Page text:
Gene therapies have the potential to treat neurological disorders such as Alzheimer’s and Parkinson’s diseases, but they face a common barrier: the blood-brain barrier. Now, researchers at the University of Wisconsin-Madison have developed a way to move therapies across the brain’s protective membrane to deliver whole-brain therapy with a variety of drugs and biologic treatments.
“There is still no cure for many devastating brain disorders,” says Shaoqin “Sarah” Gong, a UW-Madison professor of ophthalmology and visual sciences and biomedical engineering and a researcher at the Wisconsin Discovery Institute. “Innovative brain-targeted delivery strategies may change that by enabling non-invasive, safe, and efficient delivery of CRISPR genome editors that could, in turn, lead to genome-editing therapies for these diseases.”
CRISPR is a molecular toolkit for editing genes (for example, to fix mutations that can cause disease), but the toolkit is only useful if it can get through workplace security. The blood-brain barrier is a membrane that selectively controls access to the brain, ruling out toxins and pathogens that may be present in the bloodstream. Unfortunately, the barrier prevents some beneficial treatments, such as certain vaccines and gene therapy packages, from reaching their targets because it groups them with hostile invaders.
Injecting treatments directly into the brain is one way to bypass the blood-brain barrier, but it is an invasive procedure that provides access only to nearby brain tissue.
“The promise of brain gene therapy and genome editing therapy rests on the safe and efficient delivery of nucleic acids and genome editors throughout the brain,” says Gong.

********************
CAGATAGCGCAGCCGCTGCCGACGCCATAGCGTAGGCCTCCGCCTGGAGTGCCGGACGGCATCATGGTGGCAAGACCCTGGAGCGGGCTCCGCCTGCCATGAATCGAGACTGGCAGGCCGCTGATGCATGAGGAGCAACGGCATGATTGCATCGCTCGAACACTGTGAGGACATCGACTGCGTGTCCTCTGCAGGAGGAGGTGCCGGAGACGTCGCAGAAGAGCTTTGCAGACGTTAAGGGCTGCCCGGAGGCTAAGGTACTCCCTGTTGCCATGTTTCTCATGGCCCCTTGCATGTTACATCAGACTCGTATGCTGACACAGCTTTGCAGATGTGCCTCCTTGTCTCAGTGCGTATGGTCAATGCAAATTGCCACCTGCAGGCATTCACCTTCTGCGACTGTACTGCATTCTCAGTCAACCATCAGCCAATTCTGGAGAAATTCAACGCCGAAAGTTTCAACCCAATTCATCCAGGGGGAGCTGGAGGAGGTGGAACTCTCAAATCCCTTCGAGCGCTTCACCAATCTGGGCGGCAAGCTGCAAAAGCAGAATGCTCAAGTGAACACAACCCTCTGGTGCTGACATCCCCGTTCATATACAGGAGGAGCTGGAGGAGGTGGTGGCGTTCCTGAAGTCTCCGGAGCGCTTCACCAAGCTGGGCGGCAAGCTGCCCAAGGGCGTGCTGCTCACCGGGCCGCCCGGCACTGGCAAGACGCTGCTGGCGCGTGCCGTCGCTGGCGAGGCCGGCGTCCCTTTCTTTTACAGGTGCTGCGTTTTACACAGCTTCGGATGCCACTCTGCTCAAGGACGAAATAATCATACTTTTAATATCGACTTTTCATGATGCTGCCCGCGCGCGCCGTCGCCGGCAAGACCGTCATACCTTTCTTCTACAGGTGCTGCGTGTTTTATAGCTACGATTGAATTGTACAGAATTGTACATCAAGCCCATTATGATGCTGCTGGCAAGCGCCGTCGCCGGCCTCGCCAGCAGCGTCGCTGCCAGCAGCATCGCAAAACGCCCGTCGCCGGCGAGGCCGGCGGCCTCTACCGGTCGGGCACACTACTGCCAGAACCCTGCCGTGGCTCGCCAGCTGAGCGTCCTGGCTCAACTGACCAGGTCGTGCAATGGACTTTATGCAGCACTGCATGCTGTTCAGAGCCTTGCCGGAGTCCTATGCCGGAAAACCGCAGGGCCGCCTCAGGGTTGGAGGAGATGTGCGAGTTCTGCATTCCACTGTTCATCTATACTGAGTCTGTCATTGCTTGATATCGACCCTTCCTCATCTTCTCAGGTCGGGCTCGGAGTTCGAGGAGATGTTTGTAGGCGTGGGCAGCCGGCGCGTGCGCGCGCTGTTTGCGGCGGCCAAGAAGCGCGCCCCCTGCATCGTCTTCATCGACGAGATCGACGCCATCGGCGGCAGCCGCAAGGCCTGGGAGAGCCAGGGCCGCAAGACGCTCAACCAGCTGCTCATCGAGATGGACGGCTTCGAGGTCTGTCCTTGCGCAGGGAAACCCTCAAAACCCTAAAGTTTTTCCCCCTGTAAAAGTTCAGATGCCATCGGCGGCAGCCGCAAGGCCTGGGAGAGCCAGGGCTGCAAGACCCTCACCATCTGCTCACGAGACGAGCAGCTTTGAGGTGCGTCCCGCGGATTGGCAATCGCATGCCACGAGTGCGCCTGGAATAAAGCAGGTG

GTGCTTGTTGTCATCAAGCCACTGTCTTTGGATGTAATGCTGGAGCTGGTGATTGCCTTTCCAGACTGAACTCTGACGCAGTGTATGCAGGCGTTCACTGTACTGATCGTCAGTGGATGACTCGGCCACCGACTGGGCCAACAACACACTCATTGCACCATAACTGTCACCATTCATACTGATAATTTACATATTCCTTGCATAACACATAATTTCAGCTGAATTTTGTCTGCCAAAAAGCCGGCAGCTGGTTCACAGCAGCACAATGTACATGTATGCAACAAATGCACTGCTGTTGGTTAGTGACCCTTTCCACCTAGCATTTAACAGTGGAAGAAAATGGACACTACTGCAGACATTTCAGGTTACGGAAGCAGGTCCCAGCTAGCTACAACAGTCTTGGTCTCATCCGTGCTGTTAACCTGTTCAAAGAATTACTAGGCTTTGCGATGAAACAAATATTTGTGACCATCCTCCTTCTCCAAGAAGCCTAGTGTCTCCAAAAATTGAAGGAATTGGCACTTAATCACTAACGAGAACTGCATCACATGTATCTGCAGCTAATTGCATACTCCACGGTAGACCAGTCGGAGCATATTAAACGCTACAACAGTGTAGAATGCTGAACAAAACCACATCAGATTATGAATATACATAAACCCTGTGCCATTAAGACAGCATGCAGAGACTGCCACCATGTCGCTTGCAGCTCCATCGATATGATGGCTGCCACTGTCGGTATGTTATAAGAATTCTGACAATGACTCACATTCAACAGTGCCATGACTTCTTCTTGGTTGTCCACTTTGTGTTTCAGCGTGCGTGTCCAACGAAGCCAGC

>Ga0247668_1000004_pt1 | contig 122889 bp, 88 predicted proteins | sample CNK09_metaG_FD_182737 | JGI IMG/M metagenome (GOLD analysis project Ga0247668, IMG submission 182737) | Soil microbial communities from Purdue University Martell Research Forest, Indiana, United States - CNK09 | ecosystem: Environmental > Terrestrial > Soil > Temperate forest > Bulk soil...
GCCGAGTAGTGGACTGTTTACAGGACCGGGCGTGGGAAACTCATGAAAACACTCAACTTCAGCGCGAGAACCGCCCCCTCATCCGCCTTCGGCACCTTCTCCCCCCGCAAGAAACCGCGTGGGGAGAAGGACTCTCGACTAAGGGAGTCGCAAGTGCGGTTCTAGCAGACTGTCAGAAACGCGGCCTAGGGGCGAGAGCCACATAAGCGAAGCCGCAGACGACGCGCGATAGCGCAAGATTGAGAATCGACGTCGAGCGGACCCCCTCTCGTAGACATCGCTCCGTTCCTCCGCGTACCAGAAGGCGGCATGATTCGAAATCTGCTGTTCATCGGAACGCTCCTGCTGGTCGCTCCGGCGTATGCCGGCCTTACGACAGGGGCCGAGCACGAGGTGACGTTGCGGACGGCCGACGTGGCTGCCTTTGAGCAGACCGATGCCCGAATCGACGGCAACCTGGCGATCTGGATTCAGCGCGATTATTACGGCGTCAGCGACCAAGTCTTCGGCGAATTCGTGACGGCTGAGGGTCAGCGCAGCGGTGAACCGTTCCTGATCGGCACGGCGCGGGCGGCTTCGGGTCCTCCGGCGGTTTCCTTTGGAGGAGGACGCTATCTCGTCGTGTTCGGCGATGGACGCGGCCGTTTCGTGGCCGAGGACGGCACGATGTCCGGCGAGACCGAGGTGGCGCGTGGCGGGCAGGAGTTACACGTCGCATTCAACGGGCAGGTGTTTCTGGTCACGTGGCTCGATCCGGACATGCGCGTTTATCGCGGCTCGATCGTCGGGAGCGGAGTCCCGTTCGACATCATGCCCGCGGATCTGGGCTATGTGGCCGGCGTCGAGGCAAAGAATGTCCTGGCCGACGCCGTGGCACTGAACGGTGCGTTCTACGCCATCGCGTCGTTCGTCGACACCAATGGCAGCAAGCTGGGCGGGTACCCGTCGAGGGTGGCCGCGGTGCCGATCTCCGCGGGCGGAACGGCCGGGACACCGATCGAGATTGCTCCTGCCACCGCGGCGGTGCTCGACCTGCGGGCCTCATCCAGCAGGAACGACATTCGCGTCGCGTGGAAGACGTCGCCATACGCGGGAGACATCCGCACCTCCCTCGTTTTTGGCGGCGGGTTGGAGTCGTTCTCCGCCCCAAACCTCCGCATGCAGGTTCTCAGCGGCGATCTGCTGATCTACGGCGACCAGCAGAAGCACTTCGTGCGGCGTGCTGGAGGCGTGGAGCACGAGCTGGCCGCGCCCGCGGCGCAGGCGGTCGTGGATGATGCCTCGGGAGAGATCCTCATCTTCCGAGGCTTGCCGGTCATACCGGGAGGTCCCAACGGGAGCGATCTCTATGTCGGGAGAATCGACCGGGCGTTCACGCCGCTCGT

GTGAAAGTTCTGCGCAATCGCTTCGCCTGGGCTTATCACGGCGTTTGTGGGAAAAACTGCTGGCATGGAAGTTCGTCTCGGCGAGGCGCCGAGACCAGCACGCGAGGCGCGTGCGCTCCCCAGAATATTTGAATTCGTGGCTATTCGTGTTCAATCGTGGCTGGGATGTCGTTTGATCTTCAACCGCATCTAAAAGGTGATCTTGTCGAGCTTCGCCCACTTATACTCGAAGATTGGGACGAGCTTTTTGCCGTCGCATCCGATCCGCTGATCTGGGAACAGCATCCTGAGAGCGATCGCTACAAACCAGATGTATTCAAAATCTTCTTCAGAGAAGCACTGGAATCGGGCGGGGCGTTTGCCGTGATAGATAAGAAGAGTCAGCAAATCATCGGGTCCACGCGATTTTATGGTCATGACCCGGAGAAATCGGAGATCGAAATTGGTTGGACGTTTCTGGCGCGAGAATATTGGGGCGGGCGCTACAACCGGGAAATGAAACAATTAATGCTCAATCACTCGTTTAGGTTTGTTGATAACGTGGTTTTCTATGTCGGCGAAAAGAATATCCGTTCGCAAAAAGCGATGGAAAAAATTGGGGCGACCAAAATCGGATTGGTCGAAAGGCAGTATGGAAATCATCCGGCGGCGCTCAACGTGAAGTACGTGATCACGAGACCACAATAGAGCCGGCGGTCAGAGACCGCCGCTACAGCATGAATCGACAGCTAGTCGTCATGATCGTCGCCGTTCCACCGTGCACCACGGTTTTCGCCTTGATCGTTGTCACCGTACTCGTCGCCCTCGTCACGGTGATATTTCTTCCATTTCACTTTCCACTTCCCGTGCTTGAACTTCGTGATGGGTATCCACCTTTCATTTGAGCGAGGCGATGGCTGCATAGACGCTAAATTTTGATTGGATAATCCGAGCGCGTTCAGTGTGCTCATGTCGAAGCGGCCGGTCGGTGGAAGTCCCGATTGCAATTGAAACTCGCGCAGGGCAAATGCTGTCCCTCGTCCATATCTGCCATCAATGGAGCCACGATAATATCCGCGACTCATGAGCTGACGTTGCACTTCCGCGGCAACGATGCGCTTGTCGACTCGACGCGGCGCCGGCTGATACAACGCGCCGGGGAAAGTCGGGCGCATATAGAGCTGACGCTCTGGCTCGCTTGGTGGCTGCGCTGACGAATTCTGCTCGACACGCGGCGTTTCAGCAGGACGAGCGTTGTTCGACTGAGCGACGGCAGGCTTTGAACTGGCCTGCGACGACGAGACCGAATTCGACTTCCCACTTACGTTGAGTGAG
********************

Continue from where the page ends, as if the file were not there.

In a study recently published in the journal advanced materialsGong and members of his lab, including postdoctoral researcher and first author of the study Yuyuan Wang, describe a new family of nanoscale capsules made of silica that can deliver genome-editing tools to many organs in the body and then harmlessly dissolve. .
By modifying the surfaces of the silica nanocapsules with glucose and an amino acid fragment derived from the rabies virus, the researchers found that the nanocapsules could efficiently cross the blood-brain barrier to achieve whole-brain gene editing in mice. In their study, the researchers demonstrated the ability of the silica nanocapsule’s CRISPR payload to successfully edit genes in the brains of mice, such as one linked to Alzheimer’s disease called the amyloid precursor protein gene.
Because the nanocapsules can be administered repeatedly and intravenously, they can achieve greater therapeutic efficacy without risking more localized and invasive methods.
The researchers plan to further optimize the brain-targeting capabilities of the silica nanocapsules and test their utility for the treatment of various brain disorders. This unique technology is also being investigated for the delivery of biologics to the eyes, liver, and lungs, which may lead to new gene therapies for other types of disorders.